Roberto Palomba /Lama chair_Zanotta
Roberto Palomba /Lama chair_Zanotta


Roberto Palomba /bath
Roberto Palomba /bath


Roberto Palomba
Roberto Palomba


Palomba Serafini Associati works - the relationship between architectural design, industrial design and exhibition design  - in these fields, with a multicultural approach toward innovation and a complex, complete vision.

Conversation with Roberto Palomba…

G.T.: What is the difference between designing a product, an interior, a building or a cladding product/system? The differences in scale, in routes, in how space is used... our way of experiencing in interiors has also changed...



Roberto Palomba:
 Yes, something has happened. Whether you’re designing a system or designing a building, it’s all part of the designer’s profession. And so you have to respond to creative requirements and sometimes to regulatory requirements, as well as to the high expectations of the people who will be living in the spaces. To me, designing a system upstream means attempting to understand how individual components can live together in a project that has a reason for a bond. It may be a graphic process, or it may be a series of individual elements that live in connection with other elements that have a strong identity. In a kitchen, for example, there may be large hoods linking together little monolithic elements that perform minor functions, or it may be graphically characterised by a series of cupboards and drawers forming two-dimensional grids.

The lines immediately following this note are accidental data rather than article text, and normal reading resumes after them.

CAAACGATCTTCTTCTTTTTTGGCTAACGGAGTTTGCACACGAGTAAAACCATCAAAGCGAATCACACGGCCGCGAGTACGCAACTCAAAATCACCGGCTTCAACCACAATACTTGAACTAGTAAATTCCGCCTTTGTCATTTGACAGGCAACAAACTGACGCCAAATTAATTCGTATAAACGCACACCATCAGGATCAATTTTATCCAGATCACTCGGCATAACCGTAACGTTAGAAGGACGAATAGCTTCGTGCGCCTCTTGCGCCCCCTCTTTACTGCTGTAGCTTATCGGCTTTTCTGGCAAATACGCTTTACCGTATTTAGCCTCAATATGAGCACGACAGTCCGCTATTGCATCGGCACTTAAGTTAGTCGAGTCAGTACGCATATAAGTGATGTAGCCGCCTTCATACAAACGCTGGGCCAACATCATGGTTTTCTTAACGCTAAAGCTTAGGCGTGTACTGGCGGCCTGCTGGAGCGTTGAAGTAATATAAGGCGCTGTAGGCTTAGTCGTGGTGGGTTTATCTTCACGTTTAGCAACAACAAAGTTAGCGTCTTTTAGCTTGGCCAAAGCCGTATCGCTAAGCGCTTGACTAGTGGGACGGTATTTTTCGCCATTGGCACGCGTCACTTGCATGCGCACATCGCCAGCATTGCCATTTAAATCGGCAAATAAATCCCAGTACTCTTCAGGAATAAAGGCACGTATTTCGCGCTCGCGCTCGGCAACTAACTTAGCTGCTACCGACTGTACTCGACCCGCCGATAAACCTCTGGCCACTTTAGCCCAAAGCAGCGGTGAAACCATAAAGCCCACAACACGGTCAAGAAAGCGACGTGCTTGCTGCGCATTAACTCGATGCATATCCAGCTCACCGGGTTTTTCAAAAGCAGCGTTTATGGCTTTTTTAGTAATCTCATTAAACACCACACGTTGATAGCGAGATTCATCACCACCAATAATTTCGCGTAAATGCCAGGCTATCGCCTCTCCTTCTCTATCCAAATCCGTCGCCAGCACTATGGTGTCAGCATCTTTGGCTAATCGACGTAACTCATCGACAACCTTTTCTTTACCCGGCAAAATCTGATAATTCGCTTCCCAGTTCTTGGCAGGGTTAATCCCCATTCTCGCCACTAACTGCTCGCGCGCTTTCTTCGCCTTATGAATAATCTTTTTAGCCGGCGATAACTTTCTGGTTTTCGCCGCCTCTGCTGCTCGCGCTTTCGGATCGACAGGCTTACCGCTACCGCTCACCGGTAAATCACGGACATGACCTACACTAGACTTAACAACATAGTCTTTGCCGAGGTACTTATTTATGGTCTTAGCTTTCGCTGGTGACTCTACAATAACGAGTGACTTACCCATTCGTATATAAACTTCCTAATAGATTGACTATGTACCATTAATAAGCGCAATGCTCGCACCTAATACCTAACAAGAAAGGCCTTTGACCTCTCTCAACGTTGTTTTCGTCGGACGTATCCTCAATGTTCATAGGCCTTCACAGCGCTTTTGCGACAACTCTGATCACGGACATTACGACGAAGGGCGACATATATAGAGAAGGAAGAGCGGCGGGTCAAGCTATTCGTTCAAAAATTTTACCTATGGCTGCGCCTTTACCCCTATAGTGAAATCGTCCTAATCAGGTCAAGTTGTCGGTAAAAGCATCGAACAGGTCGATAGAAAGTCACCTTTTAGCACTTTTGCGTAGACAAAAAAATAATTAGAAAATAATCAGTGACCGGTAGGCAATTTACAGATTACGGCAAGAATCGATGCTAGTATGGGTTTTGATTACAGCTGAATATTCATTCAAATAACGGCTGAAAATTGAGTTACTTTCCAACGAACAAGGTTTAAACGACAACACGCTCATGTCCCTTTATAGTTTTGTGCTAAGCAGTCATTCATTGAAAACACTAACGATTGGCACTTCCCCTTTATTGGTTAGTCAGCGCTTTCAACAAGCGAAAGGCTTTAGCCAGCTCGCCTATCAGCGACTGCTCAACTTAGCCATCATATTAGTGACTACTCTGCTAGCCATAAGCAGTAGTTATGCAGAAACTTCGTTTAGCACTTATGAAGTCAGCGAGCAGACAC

Roberto Palomba /Dora Laque Rouge-Zanotta
Roberto Palomba /Dora Laque Rouge-Zanotta


G.T.: Do you think people expect to see a little architecture in interiors, in volumes? Cars now use architecture as the ideal backdrop for every new model. A lot of architecture is now fashion, whether it's the archistars’ architecture or historical architecture. Is this part of what we expect from design?



Roberto Palomba: